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    ABSTRACT: Cardiovascular disease (CVD) and major depressive disorder (MDD) are frequent worldwide and have a high comorbidity rate. Omega-3 fatty acids have been suggested as disease modulators for both CVD and MDD. Therefore, we studied whether polyunsaturated fatty acids and the Omega-3 Index may represent markers for assessment of the cardiovascular risk in somatically healthy patients suffering from MDD. We conducted a case-control study from July 2004 to December 2007 in 166 adults (86 inpatients with MDD but without CVD from the Department of Psychiatry and Psychotherapy and 80 age- and sex-matched healthy controls from an outpatient clinic of the Division of Preventive Cardiology, Ludwig Maximilian University of Munich, Germany). Information gathered at baseline included MDD diagnosis according to DSM-IV criteria, depression ratings, conventional cardiovascular risk factors, and fatty acid and interleukin-6 determinations. Fatty acid composition was analyzed according to the HS-Omega-3 Index methodology. During the study, patients received no supplementation with omega-3 fatty acids. The main inclusion criteria were the diagnosis of MDD according to DSM-IV and a 17-item Hamilton Depression Rating Scale (HDRS-17) score of at least 17. Treatment response and remission were defined using the HDRS-17. Several conventional risk factors such as high triglyceride (mean, 152 mg/dL vs 100 mg/dL; P < .001) and fasting glucose (mean, 96 mg/dL vs 87 mg/dL; P = .005) values as well as greater waist circumference (mean, 97 cm vs 87 cm; P = .019) and higher body mass index (calculated as kg/m(2); mean, 26 vs 24; P = .011) were more prevalent in MDD patients in comparison with controls. The Omega-3 Index (mean, 3.9% vs 5.1%; P < .001) and individual omega-3 fatty acids were significantly lower in MDD patients. An Omega-3 Index < 4% was associated with high concentrations of the proinflammatory cytokine interleukin-6 (χ(2) = 7.8, P = .02). Conventional cardiovascular risk factors, the Omega-3 Index, and interleukin-6 levels indicated an elevated cardiovascular risk profile in MDD patients currently free of CVD. Our results support the employment of strategies to reduce the cardiovascular risk in still cardiovascularly healthy MDD patients by targeting conventional risk factors and the Omega-3 Index.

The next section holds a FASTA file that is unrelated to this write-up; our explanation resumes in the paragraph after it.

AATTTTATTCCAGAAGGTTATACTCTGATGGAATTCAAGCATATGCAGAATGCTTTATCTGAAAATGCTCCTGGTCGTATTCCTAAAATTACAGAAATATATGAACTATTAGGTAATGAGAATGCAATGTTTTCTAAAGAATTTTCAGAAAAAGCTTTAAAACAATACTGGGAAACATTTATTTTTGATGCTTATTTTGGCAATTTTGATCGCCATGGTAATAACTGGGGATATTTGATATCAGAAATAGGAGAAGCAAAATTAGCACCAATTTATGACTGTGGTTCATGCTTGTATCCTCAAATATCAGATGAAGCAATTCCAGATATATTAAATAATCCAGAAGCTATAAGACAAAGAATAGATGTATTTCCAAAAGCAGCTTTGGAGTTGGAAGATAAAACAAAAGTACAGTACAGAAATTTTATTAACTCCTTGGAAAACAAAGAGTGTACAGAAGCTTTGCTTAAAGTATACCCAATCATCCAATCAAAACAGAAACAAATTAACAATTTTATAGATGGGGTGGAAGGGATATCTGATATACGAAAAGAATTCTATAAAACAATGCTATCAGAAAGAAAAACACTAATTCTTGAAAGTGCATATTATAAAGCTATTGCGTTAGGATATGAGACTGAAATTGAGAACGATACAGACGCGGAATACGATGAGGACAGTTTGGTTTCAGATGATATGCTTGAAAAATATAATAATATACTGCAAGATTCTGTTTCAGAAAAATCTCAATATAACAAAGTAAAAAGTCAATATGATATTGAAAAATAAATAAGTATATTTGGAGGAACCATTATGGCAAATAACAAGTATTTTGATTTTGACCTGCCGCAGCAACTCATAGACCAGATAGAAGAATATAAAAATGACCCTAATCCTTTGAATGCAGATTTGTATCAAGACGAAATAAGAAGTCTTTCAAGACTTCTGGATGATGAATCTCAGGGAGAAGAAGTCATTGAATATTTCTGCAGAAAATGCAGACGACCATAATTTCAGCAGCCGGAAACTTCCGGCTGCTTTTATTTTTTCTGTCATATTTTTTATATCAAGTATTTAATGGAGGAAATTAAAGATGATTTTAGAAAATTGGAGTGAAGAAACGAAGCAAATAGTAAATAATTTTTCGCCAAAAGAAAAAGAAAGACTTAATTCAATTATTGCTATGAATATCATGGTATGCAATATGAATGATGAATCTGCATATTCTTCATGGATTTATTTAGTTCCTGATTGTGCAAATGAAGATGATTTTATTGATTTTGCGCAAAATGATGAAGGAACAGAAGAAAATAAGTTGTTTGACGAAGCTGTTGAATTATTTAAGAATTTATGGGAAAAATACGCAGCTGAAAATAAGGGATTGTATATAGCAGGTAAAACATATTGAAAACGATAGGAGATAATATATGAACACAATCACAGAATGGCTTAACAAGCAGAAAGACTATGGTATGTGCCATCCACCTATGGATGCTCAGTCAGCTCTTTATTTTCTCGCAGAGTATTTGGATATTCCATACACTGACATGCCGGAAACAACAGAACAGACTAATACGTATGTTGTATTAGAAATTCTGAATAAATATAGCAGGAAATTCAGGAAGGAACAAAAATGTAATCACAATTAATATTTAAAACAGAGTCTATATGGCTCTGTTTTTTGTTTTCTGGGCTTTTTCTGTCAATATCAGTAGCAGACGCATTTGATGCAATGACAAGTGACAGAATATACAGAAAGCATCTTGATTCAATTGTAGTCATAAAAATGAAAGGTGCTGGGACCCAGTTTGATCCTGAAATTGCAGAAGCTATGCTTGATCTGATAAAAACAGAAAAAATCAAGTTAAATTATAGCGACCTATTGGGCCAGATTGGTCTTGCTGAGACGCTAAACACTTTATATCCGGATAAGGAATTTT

Full-text · Article · Dec 2010 · The Journal of Clinical Psychiatry